So . . . what kind of Christian was I and why did I leave my faith?
The process didn't happen over night. This de-conversion took place gradually over the course of two years in all.
I was raised Baptist during my early childhood and adolescence. During my late teenage years, I followed after the Pentecostal persuasion until my de-conversion. While I'm not over the hill yet, I'm no spring chicken, either. So, I spent many years in tight adherence to Pentecostalism. After years of mindlessly following the tenets of my faith, I started to question the traditions that didn't seem Biblically founded. Some traditions even seemed contradictory to the Biblical writings! At that point, I wanted to weed out those things that were from people and nurture those things found in God's Word.
I hungered for authentic Christianity and determined I'd search for it. I wanted to live out what the Bible taught instead of just following what people said. My goal was to strengthen my faith and make my faith true. Little did I know my endeavor was the beginning of the end of my Christian faith.
How can that be?! How can a Pentecostal zealot even walk away from the Faith? Doesn't the speaking in tongues experience validate the Biblical writings? Tongues, man! Why, that's experiencing the miraculous, right?
Again – little did I know I was headed for where I am now. My search was to come closer to God. My honest desire was to be real and earnest concerning my faith in Christ. I would fast and pray often. I would read my Bible and attend church quite regularly. Yes, I had moments where I got off track, but I was involved and dedicated. I committed my life to Jesus Christ.
Unequivocally, I was a strong Christian.
That's why I wanted to better understand my faith. Once I realized the Jewish roots of Christianity, I became fascinated by the early church. I wanted my faith to look more like the way the early church behaved. One year, I wanted to celebrate Good Friday by having the Lord's Supper in the way that the first century believers might have done. Then, I was going to do an intense Bible study from Good Friday into Passover. That's when I noticed in this specific year Easter Sunday fell out of sync with Passover; I did not see Passover in the same month as Easter that year. Why?! After all, Passover is the foreshadowing of Christ's blood being shed for sin, right? How could Passover ever be out of sync with Easter?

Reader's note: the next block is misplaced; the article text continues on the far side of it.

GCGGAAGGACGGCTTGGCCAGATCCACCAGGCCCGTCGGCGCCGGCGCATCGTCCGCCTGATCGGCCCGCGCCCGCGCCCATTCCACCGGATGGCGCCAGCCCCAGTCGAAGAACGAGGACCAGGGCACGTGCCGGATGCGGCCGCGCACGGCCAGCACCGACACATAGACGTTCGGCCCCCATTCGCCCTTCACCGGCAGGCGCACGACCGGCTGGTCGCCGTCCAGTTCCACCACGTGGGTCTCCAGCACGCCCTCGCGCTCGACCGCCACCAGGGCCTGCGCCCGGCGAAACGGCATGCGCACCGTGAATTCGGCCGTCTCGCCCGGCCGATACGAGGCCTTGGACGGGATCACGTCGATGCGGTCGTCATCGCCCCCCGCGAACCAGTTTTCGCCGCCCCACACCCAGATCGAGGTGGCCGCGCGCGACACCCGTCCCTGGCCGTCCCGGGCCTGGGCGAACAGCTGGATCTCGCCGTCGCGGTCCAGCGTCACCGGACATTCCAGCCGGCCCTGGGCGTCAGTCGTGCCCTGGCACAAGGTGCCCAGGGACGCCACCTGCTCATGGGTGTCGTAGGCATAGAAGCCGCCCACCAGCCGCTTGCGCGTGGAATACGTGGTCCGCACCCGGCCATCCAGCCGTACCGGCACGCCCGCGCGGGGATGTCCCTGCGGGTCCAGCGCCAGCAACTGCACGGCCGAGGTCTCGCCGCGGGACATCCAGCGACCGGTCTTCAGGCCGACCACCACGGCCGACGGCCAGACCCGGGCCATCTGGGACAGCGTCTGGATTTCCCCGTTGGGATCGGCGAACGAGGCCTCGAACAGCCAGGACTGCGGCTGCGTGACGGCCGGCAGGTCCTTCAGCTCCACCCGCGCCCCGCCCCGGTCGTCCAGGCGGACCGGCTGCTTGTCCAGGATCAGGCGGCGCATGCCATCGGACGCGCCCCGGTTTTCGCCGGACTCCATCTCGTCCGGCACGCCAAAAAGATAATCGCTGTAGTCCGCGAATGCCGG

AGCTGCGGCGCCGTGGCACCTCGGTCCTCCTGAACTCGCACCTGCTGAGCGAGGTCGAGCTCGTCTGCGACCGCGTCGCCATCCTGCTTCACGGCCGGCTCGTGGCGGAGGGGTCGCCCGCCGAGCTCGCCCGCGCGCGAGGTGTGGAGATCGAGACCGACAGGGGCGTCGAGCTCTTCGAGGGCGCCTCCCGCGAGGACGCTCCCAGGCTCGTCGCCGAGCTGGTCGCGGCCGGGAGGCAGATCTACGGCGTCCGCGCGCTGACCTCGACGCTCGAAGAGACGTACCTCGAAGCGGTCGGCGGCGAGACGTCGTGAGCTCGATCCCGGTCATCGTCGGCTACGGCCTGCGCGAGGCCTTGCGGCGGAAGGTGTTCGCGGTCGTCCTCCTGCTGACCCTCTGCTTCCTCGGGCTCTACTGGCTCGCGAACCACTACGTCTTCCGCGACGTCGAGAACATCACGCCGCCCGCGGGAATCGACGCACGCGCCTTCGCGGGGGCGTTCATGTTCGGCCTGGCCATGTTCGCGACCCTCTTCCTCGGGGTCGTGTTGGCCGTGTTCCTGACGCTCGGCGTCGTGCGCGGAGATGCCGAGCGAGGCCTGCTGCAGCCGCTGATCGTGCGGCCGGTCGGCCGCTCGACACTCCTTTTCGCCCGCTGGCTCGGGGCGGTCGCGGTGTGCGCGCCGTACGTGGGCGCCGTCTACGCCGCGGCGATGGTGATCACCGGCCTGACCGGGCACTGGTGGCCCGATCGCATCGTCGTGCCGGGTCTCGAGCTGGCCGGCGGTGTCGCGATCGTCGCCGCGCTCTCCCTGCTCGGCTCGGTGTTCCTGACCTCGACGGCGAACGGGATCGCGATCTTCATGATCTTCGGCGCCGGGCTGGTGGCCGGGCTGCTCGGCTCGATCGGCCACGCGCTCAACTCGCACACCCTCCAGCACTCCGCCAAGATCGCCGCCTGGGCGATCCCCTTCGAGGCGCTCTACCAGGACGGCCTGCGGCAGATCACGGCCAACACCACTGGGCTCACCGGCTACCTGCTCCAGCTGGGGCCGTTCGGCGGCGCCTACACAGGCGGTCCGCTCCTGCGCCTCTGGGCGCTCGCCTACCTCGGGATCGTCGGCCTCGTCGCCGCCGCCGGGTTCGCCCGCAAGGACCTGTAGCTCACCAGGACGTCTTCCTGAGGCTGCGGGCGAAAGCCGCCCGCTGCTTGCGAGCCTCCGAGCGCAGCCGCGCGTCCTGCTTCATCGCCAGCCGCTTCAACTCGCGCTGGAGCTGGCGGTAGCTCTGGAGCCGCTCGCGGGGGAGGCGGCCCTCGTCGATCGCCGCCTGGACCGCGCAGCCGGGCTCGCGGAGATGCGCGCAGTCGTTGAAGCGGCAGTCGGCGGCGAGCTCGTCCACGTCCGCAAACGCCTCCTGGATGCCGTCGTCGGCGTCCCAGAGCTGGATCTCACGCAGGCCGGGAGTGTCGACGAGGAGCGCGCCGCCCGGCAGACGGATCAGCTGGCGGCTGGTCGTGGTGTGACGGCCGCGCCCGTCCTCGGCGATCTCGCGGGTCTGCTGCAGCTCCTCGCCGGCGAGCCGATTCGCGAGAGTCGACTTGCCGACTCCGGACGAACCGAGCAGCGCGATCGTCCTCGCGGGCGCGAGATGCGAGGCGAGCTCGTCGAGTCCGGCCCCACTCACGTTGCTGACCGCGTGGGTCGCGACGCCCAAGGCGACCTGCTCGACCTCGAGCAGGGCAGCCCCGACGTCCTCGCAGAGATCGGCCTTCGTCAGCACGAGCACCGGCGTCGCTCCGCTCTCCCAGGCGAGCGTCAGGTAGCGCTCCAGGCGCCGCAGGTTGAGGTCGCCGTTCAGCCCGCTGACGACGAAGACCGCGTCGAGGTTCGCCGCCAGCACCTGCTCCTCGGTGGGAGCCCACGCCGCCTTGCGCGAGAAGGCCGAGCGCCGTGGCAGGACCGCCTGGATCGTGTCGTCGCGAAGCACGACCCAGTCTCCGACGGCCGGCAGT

Church tradition has a slightly different schedule from Passover's schedule because the church wanted to make sure Easter always fell in a certain range of weeks each year -- regardless of whether Passover fit the schedule or not. So . . . now and then . . . Passover and Easter get out of sync.
Inevitably, other questions started to surface. Why did we file down the aisles for a small wafer and tiny cup of grape juice or a tiny gulp of wine during Communion? The Lord's Supper was clearly a meal where believers ate a Passover-like meal together to commemorate the death and Resurrection of Christ. The Apostle Paul's description of Communion in I Corinthians 11 strongly suggest that the early church had Communion as a meal. The Last Supper was most likely one of many smaller ceremonial meals that Jews had leading up to the main Passover celebration.
So, why are we doing it so differently?
A deep passion rose up in me about these things. Ideas about how we could practice our faith more like the early church started bubbling out of me. But my ideas and my passion started making other Christians around me a little nervous. Pointing out the Jewishness of the Christian faith seemed unsettling for other Christians. “Don't rock the boat” formed on people's expressions when I started bringing up these type issues. Or else, eyes would just glaze over out of disinterest. Or, my ideas just were not making much sense.
Not my fault Passover and Easter get out of sync from time to time.
Oh well . . . why does it matter? Just don't worry about it.
So, that's what I tried to do.
Then, other odd issues started to come up. Why did I have to pay tithes, again? If the Law of Moses was fulfilled in Christ and I'm not to keep the law to receive or maintain my salvation – why do I have to perform the Jewish law of tithing?
Isn't that like going back to circumcision?
Boy, I really got dirty looks for that idea! But, why should I get dirty looks? I'm trying to live under “grace”. I'm still trying to live my life by the rules the Apostles and Jesus left us in the New Testament. I'm still trying to take Old Testament writings and learn from them and apply their meaning within the dispensation of grace. What's wrong with that? The book of Galatians really comes to mind right now. Basically, Paul is asking a group of Gentile believers why they are letting pockets of Jewish Christians insist they must practice parts of Judaism to be fully Christian.
Sounds like tithes would fit into that category quite nicely.
But, discovering these things didn't shake my faith. Nor did the lack of concern from other Christians.
What did happen, however, was this – I left my little mental sandbox for the first time. I was actually believing in Jesus Christ because the Biblical text said to do so; I had started placing my trust in the Bible. So, I left the sandbox of tradition to allow my faith to be molded by the Biblical text – not people's opinions.
So, if my faith was growing so strong, why did I lose it? Because, leaving the status quo trained my mind to accept new ideas. This laid the foundation for me realizing that dangerous possibility: maybe something other than my beliefs were true-- making me totally wrong about my core beliefs.